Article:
It is 23 July 1983, and in New York City, a child is born to a young Sri Lankan couple. They name her Yalini, after the town of Jaffna, located in the northern part of their tiny, island home country. On the other side of the world, the small family’s past, present and future are being shaped for them as the Sinhalese-dominant Sri Lankan government begins a pogrom against the minority Tamil community, from which the two young people had left a few years earlier, to seek their fortunes in America.
Like Saleem Sinai, the protagonist of Salman Rushdie’s Midnight’s Children, who is born at the very moment India declares independence from Great Britain, Yalini, the narrator of V.V. Ganeshananthan’s beautiful debut novel, Love Marriage arrives in this world on the most anguished day of remembrance for all future generations of Sri Lankan Tamils—the beginning of what would later be termed, “Black July”.
Situated only 20 miles from the southeast coast of India, Sri Lanka appears reticent and demure next to its sub-continental neighbor. And yet beneath the surface, Sri Lanka is, and has been, one of the most violent places in the world for the last 30 years, as its Tamil minority has struggled in an ethno-separatist movement and war. As Ganeshananthan herself writes, “Sri Lankan Tamils are not a violent people; they are a people who have had violence imposed upon them”.
Love Marriage is ostensibly about the universal meaning and understanding of marriage. The author even writes, “Children are born to be married. To have their own children.” But like Orhan Pamuk’s Snow, Ganeshananthan uses “marriage”—and all of its variations—as a metaphor for the complexities of life ... and marriage. So, although her family, “speak only of two kinds of marriage ... Arranged Marriage [and] Love Marriage”, there is in reality, a whole spectrum in between—the Self-Arranged Marriage, the Cousin Marriage, the Marriage Without Consent, the Marriage Under Pressure and even Marrying the Enemy. Ultimately, Love Marriage is an exploration of marriage as an introduction to violence, an escape from violence, and a means of either securing or fulminating the ties that bond us to family, language, and culture.
Like the hybrid popular music of Sri Lankan Tamil expat Maya Arulpragasam aka M.I.A., Ganeshananthan’s sprawling novel works wonderfully because it takes the reader on a dizzying journey—a trip through the Sri Lankan Diaspora. As Yalini narrates the stories from Sri Lanka to the United States to Canada, with minor stops in England and France, we cannot but feel a sense of empathy with this family who are unable to find stability in any of their adopted homelands.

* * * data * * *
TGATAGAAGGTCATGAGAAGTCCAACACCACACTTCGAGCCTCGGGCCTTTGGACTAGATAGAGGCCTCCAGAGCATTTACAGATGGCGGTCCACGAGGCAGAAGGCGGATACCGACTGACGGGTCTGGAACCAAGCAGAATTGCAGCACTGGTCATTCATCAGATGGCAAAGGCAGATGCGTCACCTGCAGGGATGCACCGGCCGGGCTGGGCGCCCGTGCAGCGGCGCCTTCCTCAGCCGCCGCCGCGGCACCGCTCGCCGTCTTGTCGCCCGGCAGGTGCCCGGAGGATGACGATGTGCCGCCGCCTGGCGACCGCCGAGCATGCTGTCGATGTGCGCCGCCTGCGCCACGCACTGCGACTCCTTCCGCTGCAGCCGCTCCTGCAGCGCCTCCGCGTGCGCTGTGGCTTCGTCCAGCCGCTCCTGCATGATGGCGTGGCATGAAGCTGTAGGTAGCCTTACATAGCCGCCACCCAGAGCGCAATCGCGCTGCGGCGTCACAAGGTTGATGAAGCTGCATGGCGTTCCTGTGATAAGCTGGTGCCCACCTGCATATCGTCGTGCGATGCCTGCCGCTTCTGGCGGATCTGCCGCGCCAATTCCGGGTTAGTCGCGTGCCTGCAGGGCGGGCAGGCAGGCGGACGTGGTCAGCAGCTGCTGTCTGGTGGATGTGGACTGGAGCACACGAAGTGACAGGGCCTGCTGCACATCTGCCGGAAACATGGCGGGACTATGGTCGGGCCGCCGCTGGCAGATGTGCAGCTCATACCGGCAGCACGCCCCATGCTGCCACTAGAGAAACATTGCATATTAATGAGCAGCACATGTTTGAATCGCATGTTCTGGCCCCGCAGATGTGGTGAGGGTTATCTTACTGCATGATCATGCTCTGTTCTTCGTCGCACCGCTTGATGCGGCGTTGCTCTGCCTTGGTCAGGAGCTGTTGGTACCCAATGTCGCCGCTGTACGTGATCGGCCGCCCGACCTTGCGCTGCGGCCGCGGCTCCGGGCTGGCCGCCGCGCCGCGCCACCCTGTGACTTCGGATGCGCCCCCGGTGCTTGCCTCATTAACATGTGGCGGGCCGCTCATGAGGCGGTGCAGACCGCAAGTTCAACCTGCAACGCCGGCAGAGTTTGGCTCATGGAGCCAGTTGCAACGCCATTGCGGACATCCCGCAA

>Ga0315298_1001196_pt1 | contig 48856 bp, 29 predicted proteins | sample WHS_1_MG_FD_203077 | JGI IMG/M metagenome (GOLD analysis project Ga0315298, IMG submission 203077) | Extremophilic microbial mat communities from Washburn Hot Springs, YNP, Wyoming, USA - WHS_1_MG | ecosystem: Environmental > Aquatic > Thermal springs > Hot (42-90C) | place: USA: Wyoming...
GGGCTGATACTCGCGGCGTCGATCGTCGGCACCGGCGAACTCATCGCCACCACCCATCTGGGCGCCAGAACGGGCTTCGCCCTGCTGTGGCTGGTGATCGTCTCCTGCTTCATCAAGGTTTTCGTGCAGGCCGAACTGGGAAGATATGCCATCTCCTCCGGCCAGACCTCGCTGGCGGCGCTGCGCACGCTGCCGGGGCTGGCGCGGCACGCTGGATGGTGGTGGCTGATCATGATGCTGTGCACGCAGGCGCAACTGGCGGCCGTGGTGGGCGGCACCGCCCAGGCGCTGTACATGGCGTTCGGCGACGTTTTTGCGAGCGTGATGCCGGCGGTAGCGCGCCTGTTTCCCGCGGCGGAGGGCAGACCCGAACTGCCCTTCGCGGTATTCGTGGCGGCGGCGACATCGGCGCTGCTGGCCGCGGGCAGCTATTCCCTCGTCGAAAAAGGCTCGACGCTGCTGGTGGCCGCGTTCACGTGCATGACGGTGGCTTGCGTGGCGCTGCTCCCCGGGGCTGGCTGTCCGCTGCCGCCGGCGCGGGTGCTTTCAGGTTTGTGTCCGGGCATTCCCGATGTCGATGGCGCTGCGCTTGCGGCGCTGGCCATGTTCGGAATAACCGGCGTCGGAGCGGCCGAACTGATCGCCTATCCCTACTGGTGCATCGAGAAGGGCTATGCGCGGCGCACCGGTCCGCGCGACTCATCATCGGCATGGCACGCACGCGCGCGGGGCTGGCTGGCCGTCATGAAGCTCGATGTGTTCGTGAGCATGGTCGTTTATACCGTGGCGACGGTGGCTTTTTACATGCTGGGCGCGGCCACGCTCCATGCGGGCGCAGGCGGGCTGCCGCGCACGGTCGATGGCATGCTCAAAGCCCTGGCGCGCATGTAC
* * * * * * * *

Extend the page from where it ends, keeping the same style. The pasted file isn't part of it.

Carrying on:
To be a Sri Lankan Tamil, according to the author, is to have lived with the pain of violence from youth. It is something so deep that it becomes genetic—even those Tamils who have never even lived in Sri Lanka, have this pain affixed to their DNA. So much so, that as American-born Yalini becomes emotionally devastated by the 2005 South Asian tsunami, she breaks off her relationship with her nameless boyfriend because, as she puts it, “He seemed too far away from everything I missed. He came from a place full of people who were just learning about war, and I realized then that I had grown up full of it”.
There’s a similar scene in Jhumpa Lahiri’s The Namesake. When Gogol rediscovers his Bengali Hindu roots in the wake of his father’s unexpected death, he can’t help but push Maxine, his White girlfriend, away because at that moment, she seems too removed from the Indian way of life—his way of life.
It’s not too far-fetched to compare Ganeshananthan’s treatment of the Sri Lankan Diaspora to Jhumpa Lahiri’s treatment of the Indian version, because both authors use several of the same themes—marriage; names and naming; religion; family; intergenerational conflict; colonial legacies; displacement; and, most vividly, the confusion over native versus adopted culture. This last theme is significant because it frames many works of the South Asian American cultural movement, going as far back to Dhan Gopal Mukerji’s classic, Caste and Outcaste (1923), to more recent fare like Jon Hurwitz and Hayden Schlossberg’s 2004 film, Harold & Kumar Go to White Castle.
As a native Tamil, albeit from Chennai (Madras) in India, I read this book with pleasure and sympathy. Too often, even in the Indian American Diaspora literature, the foci of books and authors have been on North Indian culture, families, and languages. So to follow the stories of a globally-scattered Sri Lankan Tamil family was gratifying and eye-opening. At the intersection of works on nationalism, cultural identity, and Sri Lankan history, stands this humble book—part family history, part war memoir. And a secure place it should have for future generations.
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